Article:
In addition to traditional confounders (age, sex, and education), we also defined medical comorbidity and depression to be covariates for the purpose of this study. We measured medical comorbidity by using the Charlson index, which is a widely used weighted index that takes into account the number and severity of diseases. Thus for each unit increase in Charlson index, there is a stepwise increase in the cumulative mortality attributable to the comorbid medical disease 24. We measured depression by using the Beck Depression Inventory-II 25. Additionally, we adjusted for physical exercise by assigning a numeric score to frequency of physical exercise and adding the scores across the light, moderate, and vigorous strata (equal weighting to all strata). The details of the physical exercise measurement were reported elsewhere 26.


Multi-variable logistic regression analyses were conducted to examine the strength of association of cognitive activities with the odds of having MCI by computing odds ratios and corresponding 95% confidence intervals. The primary analysis was conducted by adjusting for traditional confounders (age [continuous variable], sex, and education [continuous variable]). We also conducted secondary analysis by adjusting for medical comorbidity (weighted Charlson index as a continuous variable), depressive symptoms (BDI-II score <13 versus ≥13), and physical exercise (continuous variable).26.

The frequency of each activity was dichotomized as none (once per month or less) versus any other frequency. We considered watching television to be hypothetically less beneficial, therefore watching TV was “reverse” scored, i.e., watching more television (>6 hours/day) versus watching less (≤ 6 hours/day).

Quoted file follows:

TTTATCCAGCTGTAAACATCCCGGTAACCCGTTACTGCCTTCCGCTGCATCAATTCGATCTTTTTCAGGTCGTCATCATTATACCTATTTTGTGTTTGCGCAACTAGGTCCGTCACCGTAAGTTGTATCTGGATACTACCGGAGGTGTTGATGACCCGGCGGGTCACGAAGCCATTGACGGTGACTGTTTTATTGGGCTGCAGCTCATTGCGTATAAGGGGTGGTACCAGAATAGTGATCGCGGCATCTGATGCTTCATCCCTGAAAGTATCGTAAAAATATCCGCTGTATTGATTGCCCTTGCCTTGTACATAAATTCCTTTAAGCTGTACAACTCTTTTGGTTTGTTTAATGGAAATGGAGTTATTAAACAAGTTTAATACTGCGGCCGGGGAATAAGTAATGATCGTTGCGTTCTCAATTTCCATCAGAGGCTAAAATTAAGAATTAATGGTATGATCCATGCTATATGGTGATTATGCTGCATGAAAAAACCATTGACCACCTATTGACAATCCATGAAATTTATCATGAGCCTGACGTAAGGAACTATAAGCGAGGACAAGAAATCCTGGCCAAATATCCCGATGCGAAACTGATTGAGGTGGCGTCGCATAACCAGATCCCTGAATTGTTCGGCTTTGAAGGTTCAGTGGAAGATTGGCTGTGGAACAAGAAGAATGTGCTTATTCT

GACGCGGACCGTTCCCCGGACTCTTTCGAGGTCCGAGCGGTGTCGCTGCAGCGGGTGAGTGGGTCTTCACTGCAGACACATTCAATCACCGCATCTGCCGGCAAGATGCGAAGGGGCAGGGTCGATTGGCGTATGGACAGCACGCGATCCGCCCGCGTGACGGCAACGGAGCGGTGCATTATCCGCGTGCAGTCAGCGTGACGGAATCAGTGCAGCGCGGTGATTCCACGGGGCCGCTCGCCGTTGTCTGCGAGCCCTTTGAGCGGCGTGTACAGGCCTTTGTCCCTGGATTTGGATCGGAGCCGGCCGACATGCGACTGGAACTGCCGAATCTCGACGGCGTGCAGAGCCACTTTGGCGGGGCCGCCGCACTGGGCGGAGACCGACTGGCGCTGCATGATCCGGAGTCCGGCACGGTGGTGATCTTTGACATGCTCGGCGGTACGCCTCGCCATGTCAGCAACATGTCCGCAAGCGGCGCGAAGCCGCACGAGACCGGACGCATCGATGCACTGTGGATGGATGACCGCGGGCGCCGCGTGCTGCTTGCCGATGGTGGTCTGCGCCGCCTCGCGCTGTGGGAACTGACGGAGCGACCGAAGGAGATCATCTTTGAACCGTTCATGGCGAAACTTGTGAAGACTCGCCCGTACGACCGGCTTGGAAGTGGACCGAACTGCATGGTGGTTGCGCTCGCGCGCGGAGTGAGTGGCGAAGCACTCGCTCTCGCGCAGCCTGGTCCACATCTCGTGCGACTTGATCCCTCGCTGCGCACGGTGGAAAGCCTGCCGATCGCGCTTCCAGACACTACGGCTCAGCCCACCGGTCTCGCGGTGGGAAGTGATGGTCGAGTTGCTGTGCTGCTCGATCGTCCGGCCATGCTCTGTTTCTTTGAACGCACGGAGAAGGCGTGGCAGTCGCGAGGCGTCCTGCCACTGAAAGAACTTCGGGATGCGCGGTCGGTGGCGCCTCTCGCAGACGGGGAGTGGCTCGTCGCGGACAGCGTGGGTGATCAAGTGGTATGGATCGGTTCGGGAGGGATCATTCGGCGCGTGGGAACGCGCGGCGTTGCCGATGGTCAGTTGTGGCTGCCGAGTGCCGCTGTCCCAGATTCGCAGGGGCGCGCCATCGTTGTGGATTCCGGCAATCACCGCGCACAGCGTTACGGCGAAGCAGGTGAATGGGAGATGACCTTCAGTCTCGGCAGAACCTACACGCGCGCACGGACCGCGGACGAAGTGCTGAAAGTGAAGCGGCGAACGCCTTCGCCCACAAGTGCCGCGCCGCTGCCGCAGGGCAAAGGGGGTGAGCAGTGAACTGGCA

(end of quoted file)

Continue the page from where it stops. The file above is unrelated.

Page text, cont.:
Analyses were conducted for cognitive activity carried out in late life (within the past one year). Statistical testing was done at the conventional 2-tailed alpha level of 0.05. All analyses were performed by using SAS (Cary, NC).


Table 1 summarizes the demographic data. There were 1,321 non-demented study participants (n = 1,124 cognitively normal persons, n = 197 subjects with MCI). Among the cognitively normal group (normals), there were an equal number of males and females, whereas among the MCI group there were more males than females. On average, the MCI group was older than the normal group. The two groups also significantly differed in education, medical comorbidity, and depressive symptoms. Therefore, in the primary analysis the comparison of engaging in cognitive activities between the two groups was made after adjusting for age (continuous variable), sex, and education (continuous variable). In a secondary analysis, we also adjusted for depressive symptoms, medical comorbidity and physical exercise.

Table 1
Demographic Characteristics of Study Participants

Table 2 displays the data comparing the two groups as measured by OR (95% CI). Reading books [0.67 (0.49, 0.94)], playing games [0.65 (0.47, 0.90)], craft activities (quilting, pottery, etc.) [0.66 (0.47, 0.93)], and computer activities [0.50 (0.36, 0.71)] were significantly associated with decreased odds of having MCI. The point estimate for social activity (e.g., going out with friends) was also associated with decreased odds of having MCI, but this association was marginally significant [0.71 (0.51, 1.00)].

Table 2
Cognitive Activities Carried Out Within 1 year of the Date of Interview

The point estimates for reading magazines [0.81 (0.49, 1.32)], playing music [0.79 (0.50, 1.25)], artistic activities [0.81 (0.49, 1.32)], and group activities [0.88 (0.64, 1.22)] were associated with reduced odds of MCI; however, none reached statistical significance. The only exception to the overall trend was the cognitive activity of reading newspapers. The OR for reading newspapers [1.13 (0.43, 2.99)] was suggestive of increased odds of having MCI; however, close examination of the data indicates that almost identical proportions of the two groups engaged in regular newspaper reading (97.4% of the cognitively normal group vs 97.5% of the MCI group were reading newspapers on a regular basis).